You must select a header for your blog to display correctly.

Select your header by going to Appearance->Theme Options. Most blogs should use the Bryn Mawr Only header, but there are options available for Bi-Co and Tri-co branding.

Contact Information

The Contact Us Info Box plugin must be activated with this theme.

Once it is activated, you may edit your contact information by going to Settings->Contact Us Info Box.

Contact Us info box option in settings menu

Enter contact information and format it with simple HTML:

editing the contact information

Common HTML for contact information:

Line break: <br>
Email link: <a href=""></a>
Bold: <b>bold text</b>

Left Navigation menu

Add left navigation menus by going to Appearance->Menus

To create your first menu, click the “Create Menu” button. For additional menus, click the + tab.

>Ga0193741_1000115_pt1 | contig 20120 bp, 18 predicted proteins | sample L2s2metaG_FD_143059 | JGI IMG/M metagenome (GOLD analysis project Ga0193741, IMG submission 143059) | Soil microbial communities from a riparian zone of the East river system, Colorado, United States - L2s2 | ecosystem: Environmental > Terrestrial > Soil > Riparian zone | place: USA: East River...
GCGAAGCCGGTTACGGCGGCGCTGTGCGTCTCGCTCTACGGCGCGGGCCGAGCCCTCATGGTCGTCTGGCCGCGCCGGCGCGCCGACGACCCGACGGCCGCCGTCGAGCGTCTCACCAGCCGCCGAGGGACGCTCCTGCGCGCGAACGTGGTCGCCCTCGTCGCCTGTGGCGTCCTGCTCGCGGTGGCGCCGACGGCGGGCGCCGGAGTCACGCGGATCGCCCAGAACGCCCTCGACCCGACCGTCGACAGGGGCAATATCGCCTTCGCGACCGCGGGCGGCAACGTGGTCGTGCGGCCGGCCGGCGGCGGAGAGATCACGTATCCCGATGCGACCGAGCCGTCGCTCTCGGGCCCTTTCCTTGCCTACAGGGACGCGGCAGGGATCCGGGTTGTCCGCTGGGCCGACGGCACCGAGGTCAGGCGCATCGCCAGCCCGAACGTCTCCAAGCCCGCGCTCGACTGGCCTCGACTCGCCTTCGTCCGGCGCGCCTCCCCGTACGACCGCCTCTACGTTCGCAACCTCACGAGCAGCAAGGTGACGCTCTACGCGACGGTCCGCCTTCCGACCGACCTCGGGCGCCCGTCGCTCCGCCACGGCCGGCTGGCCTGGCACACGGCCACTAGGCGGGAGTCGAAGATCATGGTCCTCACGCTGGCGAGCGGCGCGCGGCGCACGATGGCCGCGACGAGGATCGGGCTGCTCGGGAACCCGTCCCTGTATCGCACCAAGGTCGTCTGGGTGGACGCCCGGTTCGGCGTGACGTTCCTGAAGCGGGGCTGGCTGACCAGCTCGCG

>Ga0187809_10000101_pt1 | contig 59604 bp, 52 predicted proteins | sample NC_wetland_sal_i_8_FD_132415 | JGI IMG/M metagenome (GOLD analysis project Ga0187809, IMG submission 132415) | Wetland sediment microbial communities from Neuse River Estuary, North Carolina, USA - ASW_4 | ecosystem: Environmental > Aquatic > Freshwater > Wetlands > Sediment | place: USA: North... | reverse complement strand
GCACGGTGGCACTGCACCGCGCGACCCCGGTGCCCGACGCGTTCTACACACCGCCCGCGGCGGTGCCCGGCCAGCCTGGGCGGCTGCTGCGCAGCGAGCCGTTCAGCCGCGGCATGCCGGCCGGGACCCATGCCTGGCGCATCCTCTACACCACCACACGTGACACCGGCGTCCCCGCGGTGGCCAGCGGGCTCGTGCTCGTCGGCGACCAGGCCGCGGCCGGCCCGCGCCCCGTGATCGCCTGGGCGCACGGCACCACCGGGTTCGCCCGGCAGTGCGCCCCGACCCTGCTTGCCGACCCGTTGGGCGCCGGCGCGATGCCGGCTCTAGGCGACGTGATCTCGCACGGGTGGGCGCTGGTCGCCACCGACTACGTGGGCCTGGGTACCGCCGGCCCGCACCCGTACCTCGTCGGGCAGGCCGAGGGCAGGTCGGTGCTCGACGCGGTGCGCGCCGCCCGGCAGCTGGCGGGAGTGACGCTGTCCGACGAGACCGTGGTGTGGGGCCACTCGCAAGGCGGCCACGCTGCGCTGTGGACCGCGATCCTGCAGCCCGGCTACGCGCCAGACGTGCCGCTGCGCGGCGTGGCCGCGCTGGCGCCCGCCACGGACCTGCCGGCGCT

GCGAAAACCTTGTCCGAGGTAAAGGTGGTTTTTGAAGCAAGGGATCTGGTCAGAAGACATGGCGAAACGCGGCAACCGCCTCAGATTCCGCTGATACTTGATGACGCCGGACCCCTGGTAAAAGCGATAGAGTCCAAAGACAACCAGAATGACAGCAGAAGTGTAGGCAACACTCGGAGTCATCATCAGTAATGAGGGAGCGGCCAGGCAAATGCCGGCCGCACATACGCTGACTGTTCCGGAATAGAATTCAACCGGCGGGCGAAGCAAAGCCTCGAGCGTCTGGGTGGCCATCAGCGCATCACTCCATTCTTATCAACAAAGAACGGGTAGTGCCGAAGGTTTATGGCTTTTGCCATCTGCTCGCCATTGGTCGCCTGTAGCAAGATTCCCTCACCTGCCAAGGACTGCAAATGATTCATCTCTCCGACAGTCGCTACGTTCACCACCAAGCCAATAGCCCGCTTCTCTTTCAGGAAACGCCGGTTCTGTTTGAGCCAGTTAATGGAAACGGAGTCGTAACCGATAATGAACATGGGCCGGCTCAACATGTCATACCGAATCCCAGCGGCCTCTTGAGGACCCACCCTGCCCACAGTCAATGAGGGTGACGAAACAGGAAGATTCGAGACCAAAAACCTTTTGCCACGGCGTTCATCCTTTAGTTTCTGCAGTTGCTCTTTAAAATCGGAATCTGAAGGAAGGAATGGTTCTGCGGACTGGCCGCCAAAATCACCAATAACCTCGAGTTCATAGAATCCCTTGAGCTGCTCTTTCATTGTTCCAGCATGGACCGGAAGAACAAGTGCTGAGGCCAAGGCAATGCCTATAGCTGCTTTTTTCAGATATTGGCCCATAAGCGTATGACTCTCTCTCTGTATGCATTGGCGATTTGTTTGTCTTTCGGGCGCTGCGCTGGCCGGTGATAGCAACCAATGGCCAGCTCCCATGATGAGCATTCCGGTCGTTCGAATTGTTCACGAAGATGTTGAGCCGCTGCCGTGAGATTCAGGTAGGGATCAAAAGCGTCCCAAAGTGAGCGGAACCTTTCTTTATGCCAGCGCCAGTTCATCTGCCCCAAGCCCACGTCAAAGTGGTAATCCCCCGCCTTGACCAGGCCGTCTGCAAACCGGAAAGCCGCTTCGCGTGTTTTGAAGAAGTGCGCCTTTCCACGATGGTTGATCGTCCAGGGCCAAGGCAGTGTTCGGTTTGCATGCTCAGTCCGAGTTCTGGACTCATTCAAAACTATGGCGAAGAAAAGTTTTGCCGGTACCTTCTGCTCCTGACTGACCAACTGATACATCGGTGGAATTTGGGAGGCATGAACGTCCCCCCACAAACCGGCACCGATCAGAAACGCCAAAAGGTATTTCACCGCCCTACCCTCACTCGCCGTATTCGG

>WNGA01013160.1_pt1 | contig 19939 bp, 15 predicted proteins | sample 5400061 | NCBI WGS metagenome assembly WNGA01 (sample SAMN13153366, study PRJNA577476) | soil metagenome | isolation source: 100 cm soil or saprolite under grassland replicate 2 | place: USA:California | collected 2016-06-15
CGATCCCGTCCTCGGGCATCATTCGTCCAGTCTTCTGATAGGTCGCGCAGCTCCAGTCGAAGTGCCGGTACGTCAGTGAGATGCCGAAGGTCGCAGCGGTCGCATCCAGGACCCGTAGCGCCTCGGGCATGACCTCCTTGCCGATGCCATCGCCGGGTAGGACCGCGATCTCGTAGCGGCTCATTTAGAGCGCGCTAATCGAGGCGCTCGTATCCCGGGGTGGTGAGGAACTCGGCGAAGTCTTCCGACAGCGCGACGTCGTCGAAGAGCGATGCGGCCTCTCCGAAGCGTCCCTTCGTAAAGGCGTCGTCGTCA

Add WordPress pages or categories, or Custom Links (links to any web page) to your navigation menu using the panels on the left:

Drag and drop to reorder menu items as needed. When a menu is complete, click “Save Menu” to save your changes and make your menu available to add to the navigation.

Select the menu you want to appear first in the “Bryn Mawr Top Menu” dropdown. Select additional menus to appear below it (if applicable) in the next two dropdowns:

Click “Save” beneath Theme Locations to make your menu(s) display in your left navigation.


Need breadcrumbs to link back to your department or office like this?

Under Appearance->Menus, Create a menu named “Breadcrumbs” and add Custom Links to it. Reorder items as needed, and click “Save Menu.” Your links will appear as breadcrumbs above the navigation menus, just as they do on Bryn Mawr web pages.

Left Navigation Buttons:

If you want callout buttons between the left navigation and contact information like this:

Activate the Left Navigation Button Plugin.

Then go to Appearance->Widgets